Laraha orange tree
Stunted orange tree which bear bitter inedible fruit hides a real treasure. Even though the nature missed to give these oranges sweet juice it is compensated by unique smell and when the peels are dissolved in alcohol the taste is delicious. This small jewel grows only in arid and tropic climate of Curaçao island located not far from the north coast of South America. It is the most important ingredience used to produce Curacao liqueur.
History of Laraha oranges
Laraha (lat. Citrus aurantium currassuviencis) emerged by just chance and we can thank to even bigger chance that someone has discovered aromas of its peel. In 15th century when Spanish conquistadors started to colonize the New world they wanted to have juicy and sweet Valencia orange and they brought several trees with them. Dry climate and barren soil of Curaçao were not suitable for the trees and soon Spanish have left bitter fruit alone. Larahas as the locals started to call them spread out around the island and 4 centuries later they were discovered by Edouard Cointreau junior. The young man from a family of industrialist needed much more oranges because he had an idea to distill a spirit out of the bitter but very aromatic peels which were used maybe just in jams. Larahas enabled the world to see one of the best selling triple sec the liqueur Cointreau but themselves they remained unused. It was only in 1896 when Senior family which arrive to the island from Iberian Peninsula decided to try their luck with the local fruit and they called their liqueur simply Curacao. Nowadays they own the biggest orchard of Laraha oranges which is about 45 trees and they buy up most of the world or rather Curaçao harvest.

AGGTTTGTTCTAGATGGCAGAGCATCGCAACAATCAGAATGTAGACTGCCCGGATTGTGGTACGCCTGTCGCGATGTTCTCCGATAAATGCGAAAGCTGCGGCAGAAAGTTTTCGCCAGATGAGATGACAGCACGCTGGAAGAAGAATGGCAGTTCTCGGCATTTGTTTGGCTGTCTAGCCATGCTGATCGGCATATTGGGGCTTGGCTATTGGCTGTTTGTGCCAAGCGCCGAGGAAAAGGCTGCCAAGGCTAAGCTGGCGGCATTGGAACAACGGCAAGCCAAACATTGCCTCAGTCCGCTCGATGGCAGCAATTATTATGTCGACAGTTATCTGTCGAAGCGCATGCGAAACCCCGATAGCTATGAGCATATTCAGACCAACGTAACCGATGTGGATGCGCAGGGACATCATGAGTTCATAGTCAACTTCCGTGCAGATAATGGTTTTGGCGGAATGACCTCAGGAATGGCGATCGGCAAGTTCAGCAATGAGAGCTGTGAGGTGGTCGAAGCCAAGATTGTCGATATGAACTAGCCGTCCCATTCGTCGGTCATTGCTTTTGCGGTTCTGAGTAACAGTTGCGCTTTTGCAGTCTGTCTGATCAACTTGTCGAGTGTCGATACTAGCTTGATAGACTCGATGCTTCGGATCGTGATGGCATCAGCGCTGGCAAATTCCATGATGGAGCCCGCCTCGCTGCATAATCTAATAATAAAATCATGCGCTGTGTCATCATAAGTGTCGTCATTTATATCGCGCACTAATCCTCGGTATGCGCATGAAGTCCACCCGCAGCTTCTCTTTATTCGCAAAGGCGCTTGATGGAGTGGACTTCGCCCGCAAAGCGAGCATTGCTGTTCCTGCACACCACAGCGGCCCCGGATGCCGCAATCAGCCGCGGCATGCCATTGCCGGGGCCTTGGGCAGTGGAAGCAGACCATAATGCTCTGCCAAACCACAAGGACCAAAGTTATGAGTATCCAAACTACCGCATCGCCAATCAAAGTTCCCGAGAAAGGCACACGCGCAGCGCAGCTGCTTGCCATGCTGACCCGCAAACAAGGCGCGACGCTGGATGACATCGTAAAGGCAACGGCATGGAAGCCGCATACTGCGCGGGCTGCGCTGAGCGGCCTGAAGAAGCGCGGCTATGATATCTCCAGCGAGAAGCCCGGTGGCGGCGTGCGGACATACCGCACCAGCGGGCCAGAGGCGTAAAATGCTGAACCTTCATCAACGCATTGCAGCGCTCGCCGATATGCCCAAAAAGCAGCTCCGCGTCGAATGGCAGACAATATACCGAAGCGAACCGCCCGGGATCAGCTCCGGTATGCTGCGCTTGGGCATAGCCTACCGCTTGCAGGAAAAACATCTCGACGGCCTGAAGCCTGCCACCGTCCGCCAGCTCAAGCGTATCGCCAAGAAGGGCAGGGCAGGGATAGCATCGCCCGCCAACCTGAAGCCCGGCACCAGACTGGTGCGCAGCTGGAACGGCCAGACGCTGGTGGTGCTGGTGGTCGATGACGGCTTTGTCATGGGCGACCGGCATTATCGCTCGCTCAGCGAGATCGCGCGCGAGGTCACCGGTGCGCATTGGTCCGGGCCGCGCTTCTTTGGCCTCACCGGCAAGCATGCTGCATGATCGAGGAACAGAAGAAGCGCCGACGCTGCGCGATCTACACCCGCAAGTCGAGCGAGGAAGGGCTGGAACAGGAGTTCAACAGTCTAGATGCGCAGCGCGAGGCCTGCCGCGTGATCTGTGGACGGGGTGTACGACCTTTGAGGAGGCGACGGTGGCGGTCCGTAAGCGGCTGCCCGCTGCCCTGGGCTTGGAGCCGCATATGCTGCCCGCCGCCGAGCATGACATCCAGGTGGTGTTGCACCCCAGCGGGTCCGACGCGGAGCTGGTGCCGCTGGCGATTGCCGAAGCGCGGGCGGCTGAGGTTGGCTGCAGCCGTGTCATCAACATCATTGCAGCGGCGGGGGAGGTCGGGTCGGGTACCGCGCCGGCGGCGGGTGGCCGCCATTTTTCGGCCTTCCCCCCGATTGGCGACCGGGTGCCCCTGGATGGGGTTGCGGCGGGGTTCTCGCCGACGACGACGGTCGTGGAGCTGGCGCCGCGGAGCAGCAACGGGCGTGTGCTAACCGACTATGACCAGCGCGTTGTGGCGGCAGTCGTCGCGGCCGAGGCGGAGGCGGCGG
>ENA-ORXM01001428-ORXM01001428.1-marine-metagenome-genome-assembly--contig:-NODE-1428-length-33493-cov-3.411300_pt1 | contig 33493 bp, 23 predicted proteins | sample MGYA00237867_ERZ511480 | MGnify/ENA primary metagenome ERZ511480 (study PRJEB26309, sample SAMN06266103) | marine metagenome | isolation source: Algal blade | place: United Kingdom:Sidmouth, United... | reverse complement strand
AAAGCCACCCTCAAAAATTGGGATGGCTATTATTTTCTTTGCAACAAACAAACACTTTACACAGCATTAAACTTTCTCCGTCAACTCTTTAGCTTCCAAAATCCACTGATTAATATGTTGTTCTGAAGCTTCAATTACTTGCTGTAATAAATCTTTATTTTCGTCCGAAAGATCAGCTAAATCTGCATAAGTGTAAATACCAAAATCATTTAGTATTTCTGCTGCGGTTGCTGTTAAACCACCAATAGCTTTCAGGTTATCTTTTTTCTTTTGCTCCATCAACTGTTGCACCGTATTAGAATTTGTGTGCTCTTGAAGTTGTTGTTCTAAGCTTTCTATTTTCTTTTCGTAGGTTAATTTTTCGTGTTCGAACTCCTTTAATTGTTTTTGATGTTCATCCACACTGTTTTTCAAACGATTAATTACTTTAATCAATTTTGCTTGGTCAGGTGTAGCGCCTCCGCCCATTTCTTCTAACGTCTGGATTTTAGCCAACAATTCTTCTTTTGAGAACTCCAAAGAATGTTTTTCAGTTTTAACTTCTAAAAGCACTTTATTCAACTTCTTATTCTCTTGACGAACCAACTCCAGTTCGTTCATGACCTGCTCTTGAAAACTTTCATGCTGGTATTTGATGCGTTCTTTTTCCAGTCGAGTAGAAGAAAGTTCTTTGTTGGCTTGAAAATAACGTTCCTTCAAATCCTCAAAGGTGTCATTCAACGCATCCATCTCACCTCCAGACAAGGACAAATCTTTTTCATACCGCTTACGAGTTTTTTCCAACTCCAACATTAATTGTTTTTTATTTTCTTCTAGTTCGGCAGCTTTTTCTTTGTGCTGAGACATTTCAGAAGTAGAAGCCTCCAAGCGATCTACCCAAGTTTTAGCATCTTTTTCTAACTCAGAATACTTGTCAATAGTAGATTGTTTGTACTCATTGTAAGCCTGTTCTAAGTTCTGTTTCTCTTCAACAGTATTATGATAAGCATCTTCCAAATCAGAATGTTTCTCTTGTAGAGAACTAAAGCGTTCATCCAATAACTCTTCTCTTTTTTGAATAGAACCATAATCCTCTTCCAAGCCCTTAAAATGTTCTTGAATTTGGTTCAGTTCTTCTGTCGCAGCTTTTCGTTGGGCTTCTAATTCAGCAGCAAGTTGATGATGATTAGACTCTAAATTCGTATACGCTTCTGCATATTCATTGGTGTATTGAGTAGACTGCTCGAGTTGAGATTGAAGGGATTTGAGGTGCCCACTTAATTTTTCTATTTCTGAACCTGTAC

Laraha trees are quite small with its only 3 meters because regular orange trees can grow up to the height of 10 metres. Each tree bears 2 times a year 150-200 fruits but only if you pick the oranges with stems as well. If you would leave the stem on the tree whole branch would die away but when you take it you can expect even bigger harvest the next year. In fact it will be in half a year already because warm tropic climate allows two harvest a year. The fruit is picked green because when it's ripe the skin is too thin. 100 grams of dried peels can be produced of each orange and the peel is the base ingredient of Curacao liqueur.
How is the Laraha orange peel processed?
It is quite a quick process from the fruit till the final spirit but it require resolution and a bit of experience which is the Senior family secret of course. Unripe fruit are cut by wooden knife so that the appearance of mainly the taste remain intact. Oranges are cut into quarters and the flesh is removed. Humans don't like the bitter pulp however local goat eat it with appetite. The peel is sun-dried for 5 days and it is important to keep it dry for all the time so the peel is covered in the case of rain. Dried peel is collected into jute bags which hang dived into alcohol for 4 days. Secret herbs are added and it is macerated for 2 more days. Only then the alcohol is distilled. Curacao is put into barrel where it mature for some time. Senior Curacao is also colored by blue, green, orange and red colorant. Connoisseurs of course prefer naturally colorless liqueuer.Share with friends